• 16 APR 07
    • 0

    #704: T-Mobile buries “inconvenient truths”

    Phone cancer report ‘buried’ ‘ by Daniel Foggo

    http://www.timesonline.co.uk/tol/life_and_style/health/article1655012.ece?pr
    int=yes

    T-MOBILE ‘BURIED’ CANCER REPORT
    See: http://omega.twoday.net/stories/3586360/

    From Omega News:
    The Sunday Times April 15, 2007

    Phone cancer report ‘buried’

    Daniel Foggo

    T-MOBILE, the mobile phone giant, has been accused of “burying” a scientific
    report it commissioned that concluded handsets and masts contribute to
    cancer and genetic damage.

    The report argued that officially recommended limits on radiation exposure
    should be cut to 1/1000th of those in force. The suggestion has not been
    taken up by the company or by regulators.

    Campaigners claimed T-Mobile’s handling of the report was part of a wider
    pattern of behaviour by the industry in its efforts to keep discussion of
    the health risks off the agenda.

    The Ecolog Institute, which has been researching mobile phone technology
    since 1992, was paid by T-Mobile to evaluate evidence on its potential
    dangers.

    But Dr Peter Neitzke, one of the authors of the report, has accused
    T-Mobile, which has about 17m British customers, of diluting the findings by
    commissioning other studies from which it knew “no critical results or
    recommendations were to be expected”.

    Guidance from the Health Protection Agency states that, while there is no
    conclusive evidence phones or masts jeopardise health, the technology has
    been in existence for only a relatively short time. It recommends that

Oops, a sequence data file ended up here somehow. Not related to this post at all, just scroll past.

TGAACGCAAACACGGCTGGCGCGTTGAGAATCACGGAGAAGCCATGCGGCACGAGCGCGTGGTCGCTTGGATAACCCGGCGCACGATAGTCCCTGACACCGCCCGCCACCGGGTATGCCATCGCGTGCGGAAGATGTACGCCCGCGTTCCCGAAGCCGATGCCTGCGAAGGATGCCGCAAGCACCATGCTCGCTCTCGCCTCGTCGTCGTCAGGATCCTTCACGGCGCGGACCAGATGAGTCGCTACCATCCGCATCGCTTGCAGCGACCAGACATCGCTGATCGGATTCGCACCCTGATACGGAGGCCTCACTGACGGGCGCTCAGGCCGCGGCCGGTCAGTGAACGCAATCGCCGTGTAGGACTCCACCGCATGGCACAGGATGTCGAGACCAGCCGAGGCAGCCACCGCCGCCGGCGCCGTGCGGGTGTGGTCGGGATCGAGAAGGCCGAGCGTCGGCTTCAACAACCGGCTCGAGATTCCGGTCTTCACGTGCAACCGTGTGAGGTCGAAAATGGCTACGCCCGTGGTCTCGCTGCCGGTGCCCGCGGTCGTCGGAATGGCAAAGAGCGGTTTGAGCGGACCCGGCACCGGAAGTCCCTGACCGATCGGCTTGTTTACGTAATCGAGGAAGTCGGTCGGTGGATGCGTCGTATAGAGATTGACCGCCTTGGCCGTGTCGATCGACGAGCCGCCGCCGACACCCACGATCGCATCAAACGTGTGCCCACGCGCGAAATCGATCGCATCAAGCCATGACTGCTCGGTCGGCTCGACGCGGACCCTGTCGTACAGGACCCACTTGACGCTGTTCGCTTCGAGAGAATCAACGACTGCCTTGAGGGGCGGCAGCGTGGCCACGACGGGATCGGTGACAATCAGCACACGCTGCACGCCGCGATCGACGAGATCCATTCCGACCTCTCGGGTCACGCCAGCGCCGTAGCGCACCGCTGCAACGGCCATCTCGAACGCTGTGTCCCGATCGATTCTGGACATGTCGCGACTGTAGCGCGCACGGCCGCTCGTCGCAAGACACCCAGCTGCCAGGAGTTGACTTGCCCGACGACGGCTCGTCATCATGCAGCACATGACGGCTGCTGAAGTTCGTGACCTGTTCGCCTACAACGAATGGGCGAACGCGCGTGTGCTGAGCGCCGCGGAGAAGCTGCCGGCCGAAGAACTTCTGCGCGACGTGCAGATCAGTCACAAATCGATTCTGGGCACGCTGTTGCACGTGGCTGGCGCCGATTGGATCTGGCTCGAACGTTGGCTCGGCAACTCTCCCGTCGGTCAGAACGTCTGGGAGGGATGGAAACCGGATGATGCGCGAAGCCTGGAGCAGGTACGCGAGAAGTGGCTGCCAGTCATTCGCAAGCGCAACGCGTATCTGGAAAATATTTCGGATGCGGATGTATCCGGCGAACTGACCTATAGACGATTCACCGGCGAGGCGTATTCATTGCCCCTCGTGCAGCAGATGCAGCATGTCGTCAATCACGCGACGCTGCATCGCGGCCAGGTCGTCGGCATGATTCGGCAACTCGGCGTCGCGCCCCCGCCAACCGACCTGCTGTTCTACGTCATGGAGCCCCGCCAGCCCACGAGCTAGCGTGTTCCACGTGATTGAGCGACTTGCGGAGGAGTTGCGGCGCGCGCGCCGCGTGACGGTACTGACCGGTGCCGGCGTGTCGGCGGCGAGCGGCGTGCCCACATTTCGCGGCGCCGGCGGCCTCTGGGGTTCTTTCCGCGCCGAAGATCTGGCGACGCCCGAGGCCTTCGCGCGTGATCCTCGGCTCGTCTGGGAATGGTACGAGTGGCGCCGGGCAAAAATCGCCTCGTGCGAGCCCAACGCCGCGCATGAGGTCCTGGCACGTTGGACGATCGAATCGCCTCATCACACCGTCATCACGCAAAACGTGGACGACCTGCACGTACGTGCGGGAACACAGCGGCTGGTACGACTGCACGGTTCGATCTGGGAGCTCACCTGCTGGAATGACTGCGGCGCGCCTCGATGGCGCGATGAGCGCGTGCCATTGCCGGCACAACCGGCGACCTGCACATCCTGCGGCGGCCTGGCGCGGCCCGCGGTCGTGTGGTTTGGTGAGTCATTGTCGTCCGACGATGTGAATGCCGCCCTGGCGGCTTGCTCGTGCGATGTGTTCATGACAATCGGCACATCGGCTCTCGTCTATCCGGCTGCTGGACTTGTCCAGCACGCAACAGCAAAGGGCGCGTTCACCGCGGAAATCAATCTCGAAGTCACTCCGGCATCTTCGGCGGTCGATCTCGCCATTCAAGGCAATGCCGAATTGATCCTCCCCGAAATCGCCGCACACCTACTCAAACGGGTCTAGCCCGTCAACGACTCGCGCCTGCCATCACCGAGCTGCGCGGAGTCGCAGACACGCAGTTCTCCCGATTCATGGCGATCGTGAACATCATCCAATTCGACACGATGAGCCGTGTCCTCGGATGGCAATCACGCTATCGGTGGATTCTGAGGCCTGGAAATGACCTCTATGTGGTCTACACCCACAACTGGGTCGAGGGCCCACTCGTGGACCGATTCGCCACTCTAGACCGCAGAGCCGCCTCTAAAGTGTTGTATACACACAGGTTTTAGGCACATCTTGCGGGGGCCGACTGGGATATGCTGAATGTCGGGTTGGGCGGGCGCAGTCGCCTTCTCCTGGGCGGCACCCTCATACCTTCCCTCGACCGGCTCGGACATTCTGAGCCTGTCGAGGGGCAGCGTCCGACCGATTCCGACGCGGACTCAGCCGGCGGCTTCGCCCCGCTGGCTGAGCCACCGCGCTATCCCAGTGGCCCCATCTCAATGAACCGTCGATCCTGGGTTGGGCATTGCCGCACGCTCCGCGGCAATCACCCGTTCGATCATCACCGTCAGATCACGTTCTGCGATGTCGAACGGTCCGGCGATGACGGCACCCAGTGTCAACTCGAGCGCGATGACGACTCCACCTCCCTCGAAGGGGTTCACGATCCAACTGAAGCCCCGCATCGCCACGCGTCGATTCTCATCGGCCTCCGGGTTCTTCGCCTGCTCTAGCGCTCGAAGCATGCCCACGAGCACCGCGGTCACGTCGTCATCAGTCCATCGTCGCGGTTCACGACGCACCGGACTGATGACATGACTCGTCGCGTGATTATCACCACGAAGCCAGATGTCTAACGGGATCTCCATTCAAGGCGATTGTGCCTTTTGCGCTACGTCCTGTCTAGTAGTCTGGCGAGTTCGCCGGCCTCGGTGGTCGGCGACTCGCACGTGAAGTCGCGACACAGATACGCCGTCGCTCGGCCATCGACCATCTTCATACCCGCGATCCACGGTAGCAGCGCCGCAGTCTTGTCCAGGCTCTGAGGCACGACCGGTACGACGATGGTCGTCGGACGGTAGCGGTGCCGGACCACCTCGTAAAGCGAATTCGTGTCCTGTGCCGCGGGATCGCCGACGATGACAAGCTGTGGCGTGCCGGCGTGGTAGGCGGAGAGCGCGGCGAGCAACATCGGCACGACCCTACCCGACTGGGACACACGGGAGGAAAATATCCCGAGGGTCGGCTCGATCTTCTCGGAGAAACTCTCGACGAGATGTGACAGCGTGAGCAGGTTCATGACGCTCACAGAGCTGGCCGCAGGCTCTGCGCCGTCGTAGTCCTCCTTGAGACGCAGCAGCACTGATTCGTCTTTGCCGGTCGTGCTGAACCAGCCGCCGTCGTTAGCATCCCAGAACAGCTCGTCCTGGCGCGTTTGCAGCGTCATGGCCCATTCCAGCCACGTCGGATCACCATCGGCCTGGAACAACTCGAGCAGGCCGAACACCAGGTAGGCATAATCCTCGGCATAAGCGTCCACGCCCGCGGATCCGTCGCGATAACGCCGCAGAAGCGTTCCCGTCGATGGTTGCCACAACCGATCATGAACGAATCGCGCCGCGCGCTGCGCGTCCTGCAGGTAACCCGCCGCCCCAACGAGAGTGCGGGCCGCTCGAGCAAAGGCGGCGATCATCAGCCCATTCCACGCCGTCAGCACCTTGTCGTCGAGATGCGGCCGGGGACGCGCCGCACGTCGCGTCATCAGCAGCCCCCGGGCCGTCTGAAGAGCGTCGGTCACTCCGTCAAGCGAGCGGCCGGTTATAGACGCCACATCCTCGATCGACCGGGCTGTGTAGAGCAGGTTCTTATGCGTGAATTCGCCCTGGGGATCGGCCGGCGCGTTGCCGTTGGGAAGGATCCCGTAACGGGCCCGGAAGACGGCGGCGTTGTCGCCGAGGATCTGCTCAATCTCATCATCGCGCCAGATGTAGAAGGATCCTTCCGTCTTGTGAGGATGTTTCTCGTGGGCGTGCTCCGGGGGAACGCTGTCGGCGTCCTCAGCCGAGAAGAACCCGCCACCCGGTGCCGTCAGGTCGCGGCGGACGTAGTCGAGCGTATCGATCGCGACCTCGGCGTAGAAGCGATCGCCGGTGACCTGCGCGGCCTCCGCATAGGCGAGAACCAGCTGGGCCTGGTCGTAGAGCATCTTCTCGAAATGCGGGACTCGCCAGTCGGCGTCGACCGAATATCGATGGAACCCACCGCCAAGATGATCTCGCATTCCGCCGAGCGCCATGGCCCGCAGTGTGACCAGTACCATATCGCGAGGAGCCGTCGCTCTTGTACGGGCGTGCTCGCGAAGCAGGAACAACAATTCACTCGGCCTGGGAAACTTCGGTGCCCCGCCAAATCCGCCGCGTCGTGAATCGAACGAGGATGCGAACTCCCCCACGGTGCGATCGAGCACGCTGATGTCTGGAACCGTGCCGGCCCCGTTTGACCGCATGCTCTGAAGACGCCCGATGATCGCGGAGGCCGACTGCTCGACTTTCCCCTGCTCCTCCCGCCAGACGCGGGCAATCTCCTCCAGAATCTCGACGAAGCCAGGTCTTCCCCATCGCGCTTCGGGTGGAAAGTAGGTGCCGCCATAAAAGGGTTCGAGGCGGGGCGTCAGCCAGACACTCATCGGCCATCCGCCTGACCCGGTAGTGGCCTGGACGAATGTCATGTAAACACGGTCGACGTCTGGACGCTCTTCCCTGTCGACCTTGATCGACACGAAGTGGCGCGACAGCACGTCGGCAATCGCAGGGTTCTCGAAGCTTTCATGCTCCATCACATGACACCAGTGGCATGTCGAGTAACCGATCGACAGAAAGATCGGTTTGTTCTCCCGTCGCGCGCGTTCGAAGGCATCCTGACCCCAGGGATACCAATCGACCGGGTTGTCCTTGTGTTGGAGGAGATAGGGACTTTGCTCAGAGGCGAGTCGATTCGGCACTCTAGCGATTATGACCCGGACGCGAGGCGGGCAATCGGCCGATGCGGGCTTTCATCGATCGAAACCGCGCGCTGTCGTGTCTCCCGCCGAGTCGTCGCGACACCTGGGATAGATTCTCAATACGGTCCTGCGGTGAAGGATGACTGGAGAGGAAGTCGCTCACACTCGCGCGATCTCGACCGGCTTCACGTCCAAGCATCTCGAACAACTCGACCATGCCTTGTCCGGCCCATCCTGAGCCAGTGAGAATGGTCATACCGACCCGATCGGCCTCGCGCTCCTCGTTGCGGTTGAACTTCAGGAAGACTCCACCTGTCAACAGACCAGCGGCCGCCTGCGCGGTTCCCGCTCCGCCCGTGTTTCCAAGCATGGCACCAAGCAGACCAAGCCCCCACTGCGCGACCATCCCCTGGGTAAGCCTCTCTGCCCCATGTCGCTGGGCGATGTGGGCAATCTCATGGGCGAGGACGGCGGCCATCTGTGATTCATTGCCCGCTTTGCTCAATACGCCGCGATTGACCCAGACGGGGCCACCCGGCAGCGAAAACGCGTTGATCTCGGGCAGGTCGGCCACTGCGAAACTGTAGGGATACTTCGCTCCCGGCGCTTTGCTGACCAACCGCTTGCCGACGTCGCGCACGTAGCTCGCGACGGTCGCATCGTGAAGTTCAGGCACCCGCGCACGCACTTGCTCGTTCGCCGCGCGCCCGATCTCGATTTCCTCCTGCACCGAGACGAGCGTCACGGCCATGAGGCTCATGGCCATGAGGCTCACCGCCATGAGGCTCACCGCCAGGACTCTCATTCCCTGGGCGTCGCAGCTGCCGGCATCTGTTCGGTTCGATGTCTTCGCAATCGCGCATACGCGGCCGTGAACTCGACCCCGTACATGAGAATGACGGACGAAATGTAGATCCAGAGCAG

caution should be exercised in siting masts and using phones a lot,
    particularly where children are affected.

    The Ecolog study, drawn up in 2000 and updated three years later, has only
    been published in Germany and was unknown to British campaigners until it
    was recently leaked to the Human Ecological Social Economic project (HESE),
    which examines the effect of electromagnetic fields on health.

    Andrea Klein, a member of HESE, said: “T-Mobile tried to dilute and bury
    it.”

    Ecolog’s report, which analysed dozens of peer-reviewed studies, stated:
    “Given the results of the present epidemiological studies, it can be
    concluded that electromagnetic fields with frequencies in the mobile
    telecommunications range do play a role in the development of cancer.

    “This is particularly notable for tumours of the central nervous system.”

    Neitzke said that once T-Mobile realised the likely outcome of his study it
    commissioned further research.

    The phone company said: “It was the aim of T-Mobile to engage four different
    institutes with the same questions to guarantee an independent and objective
    discussion. All the institutes and people involved are well known and
    respected experts.”

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